Macular Degeneration Retina

Eating Red Meat May Increase Chance of ARMD

Dietary intake of red meat may be risk factor for developing macular degeneration. Eating chicken may have beneficial effects.

An Australian study reports an increased risk for developing macular degeneration (ARMD) in persons that eat red meat at least 10 times per week.  Those that ate chicken were not found to have a higher risk.

According to a study published in the American Journal of Epidemiology, eating red meat 10 times per week, compared to eating less than 4.5 times per week increased the chance of developing early ARMD.  Patients that eat chicken had a decreased chance of developing early macular degeneration.  Eating fish had no effect.   Eating red meat did not increase the chance of developing late ARMD, but eating chicken at least 3.5 times/week did decrease the chance of developing late macular degeneration.

What does this mean to you?  At the very least this underscores the possibility that environmental factors and diet have significant influence on your eyes.  There are too many variables and possible causes of macular degeneration to say for sure.

Article:  Am J Epidemiol. 2009;169:867-876

Randall V. Wong, M.D.
Retina Specialist

By Randall Wong, M.D.

As a retina specialist, I've been very successful with my websites to educate my patients about what I do professionally.

I am a father of five, have a passion for SEO, love Dunkin' Donuts and don't care for Starbucks coffee, love tennis, but only like to watch golf. I'm a huge youth ice hockey supporter and love Labrador retrievers.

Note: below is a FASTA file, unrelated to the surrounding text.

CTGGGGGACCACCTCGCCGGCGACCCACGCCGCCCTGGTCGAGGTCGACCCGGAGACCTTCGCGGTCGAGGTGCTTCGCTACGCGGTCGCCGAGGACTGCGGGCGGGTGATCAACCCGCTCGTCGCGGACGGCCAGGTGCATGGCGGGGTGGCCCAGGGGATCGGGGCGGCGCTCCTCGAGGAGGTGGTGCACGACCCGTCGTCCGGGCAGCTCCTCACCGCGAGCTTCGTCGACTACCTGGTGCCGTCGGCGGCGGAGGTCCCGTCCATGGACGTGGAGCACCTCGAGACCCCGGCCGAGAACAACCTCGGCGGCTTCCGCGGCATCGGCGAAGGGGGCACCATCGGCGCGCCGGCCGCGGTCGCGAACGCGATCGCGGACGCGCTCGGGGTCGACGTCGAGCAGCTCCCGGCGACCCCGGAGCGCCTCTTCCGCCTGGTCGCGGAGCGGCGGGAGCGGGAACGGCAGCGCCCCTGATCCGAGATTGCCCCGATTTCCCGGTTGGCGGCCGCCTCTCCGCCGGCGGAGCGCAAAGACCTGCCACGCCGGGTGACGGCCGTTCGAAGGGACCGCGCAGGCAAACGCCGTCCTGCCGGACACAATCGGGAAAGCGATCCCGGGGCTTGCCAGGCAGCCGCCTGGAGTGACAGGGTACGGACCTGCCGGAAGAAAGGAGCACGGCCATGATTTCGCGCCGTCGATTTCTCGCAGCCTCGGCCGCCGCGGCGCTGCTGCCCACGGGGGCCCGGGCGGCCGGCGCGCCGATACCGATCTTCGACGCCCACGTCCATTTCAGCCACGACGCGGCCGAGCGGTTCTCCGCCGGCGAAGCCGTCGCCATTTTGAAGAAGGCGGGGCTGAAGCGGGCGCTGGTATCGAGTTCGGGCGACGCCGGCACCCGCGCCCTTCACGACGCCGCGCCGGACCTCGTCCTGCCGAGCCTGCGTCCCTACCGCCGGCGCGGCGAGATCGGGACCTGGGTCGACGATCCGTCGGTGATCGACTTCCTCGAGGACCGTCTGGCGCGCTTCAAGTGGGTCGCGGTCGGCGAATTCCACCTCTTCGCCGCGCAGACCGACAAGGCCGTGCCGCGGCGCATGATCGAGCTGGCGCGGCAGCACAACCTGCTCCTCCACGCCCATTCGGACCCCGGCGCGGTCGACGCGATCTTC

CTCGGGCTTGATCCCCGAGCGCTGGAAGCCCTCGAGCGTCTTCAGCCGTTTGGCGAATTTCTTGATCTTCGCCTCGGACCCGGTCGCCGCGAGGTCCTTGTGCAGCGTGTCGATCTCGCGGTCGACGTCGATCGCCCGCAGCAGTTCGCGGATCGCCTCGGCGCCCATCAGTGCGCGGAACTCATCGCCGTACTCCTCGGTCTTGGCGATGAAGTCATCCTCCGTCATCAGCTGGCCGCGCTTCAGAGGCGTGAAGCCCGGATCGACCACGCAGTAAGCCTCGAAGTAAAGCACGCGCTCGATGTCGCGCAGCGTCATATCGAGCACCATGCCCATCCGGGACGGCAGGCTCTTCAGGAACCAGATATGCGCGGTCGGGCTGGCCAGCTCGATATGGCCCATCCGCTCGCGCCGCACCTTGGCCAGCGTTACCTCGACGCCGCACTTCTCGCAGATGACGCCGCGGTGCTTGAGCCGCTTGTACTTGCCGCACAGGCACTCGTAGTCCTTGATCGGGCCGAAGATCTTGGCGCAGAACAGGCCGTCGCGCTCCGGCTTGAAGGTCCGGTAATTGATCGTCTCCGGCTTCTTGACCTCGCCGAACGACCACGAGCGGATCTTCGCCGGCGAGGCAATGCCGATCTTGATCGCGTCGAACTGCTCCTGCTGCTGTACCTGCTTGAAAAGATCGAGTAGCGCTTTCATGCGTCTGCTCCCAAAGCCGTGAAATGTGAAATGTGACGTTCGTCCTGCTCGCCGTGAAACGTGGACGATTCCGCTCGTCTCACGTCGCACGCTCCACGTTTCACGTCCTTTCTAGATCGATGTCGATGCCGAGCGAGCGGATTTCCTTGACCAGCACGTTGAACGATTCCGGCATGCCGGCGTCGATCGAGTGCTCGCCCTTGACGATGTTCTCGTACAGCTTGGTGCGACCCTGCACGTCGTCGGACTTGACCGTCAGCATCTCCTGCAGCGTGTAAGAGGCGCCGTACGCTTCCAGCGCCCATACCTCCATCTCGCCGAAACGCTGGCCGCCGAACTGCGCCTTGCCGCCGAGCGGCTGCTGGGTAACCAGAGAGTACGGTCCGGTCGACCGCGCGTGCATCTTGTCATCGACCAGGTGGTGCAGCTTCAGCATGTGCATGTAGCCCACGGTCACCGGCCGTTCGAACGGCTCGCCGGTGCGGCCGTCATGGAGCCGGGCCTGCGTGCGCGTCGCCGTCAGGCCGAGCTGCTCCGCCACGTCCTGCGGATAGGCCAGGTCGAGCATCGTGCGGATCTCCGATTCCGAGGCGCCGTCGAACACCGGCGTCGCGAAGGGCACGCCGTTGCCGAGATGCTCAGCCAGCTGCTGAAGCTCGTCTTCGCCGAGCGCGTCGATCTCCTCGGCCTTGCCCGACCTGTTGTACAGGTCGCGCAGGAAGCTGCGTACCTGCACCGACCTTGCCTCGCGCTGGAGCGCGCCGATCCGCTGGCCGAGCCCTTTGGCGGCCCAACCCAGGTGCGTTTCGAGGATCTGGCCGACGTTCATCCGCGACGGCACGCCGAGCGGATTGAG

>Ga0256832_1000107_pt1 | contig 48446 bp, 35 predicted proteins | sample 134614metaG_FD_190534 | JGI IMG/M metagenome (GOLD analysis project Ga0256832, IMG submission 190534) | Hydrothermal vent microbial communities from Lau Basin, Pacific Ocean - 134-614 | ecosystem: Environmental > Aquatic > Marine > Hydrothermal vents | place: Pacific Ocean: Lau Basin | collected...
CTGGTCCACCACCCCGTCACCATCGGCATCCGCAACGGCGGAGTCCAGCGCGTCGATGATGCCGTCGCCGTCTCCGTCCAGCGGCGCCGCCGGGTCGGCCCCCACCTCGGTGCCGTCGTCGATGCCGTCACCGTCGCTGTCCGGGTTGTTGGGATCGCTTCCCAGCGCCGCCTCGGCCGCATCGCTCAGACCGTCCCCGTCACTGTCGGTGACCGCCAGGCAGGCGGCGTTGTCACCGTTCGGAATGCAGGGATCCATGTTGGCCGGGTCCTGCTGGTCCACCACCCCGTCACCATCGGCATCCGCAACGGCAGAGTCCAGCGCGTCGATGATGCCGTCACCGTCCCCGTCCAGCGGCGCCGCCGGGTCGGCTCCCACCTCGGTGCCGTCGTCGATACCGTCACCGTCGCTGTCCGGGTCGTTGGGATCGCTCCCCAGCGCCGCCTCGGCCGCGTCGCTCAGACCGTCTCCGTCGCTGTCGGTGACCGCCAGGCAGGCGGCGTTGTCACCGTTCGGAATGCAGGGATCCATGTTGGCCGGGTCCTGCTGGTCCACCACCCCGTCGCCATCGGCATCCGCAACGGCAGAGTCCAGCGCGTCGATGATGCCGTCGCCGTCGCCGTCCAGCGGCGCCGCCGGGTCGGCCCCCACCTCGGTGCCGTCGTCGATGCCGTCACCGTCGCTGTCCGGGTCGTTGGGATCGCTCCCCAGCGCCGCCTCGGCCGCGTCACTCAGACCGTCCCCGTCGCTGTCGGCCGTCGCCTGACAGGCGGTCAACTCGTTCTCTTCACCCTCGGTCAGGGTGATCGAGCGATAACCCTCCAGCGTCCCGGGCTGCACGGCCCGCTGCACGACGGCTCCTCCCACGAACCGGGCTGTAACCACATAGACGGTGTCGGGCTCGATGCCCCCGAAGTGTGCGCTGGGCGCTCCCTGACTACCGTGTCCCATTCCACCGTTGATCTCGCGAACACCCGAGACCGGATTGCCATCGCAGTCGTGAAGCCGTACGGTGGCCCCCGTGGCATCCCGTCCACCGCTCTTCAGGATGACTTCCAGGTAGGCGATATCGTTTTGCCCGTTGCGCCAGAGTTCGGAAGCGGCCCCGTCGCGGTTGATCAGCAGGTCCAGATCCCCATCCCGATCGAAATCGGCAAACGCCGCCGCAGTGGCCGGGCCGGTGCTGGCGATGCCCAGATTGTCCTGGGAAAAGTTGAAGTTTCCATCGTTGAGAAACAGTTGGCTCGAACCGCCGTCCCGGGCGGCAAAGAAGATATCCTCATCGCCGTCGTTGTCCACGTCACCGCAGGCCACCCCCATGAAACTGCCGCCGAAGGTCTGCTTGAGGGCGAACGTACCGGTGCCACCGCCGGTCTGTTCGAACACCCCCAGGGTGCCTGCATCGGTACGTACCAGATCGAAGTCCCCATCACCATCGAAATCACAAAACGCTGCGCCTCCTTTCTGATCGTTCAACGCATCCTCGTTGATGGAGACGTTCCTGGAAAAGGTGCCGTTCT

3 replies on “Eating Red Meat May Increase Chance of ARMD”

Interesting article! It seems strange to me that eating fish would have no effect on risk for AMD since omega-3 fatty acids seem to be the wonder supplement in eye care these days. I wonder what makes chicken a negative modifier?

Don’t give up yet! Omega-3 and omega-6 fatty acids have anti-inflammatory properties. They may be useful in the management of inflammatory and autoimmune disease. Coronary artery disease, cancer, and aging are “conditions” associated with interleukin 1 (IL1); a mediator of inflammation.

Many trials have shown the benefits of fish oils including rheumatoid arthritis, Crohn’s disease, lupus erythematosus to name a few. I think it is only a matter of time before fish oils are found to be beneficial to ARMD as more and more evidence points to an inflammatory component.

The article reported no benefit to eating fish, but I am not sure how to compare servings of fish to equivalents of fish oil.

We’ll save the musings over chicken for another day.

Look forward to hearing from you,


Just reviewed an article on AREDS and AREDS2. Although the original message was that the AREDS formula did work for patients at moderate to high-risk, there were several other findings regarding nutrition.

To your point, omega-3 fatty acids were shown to have a decrease in neovascular AMD in those patients that ate fish at baseline. This is not a direct correlation of our comments the other day, as the development of atrophic AMD, was not mentioned.



Randall V. Wong, M.D.
Retina Specialist/ Ophthalmologist

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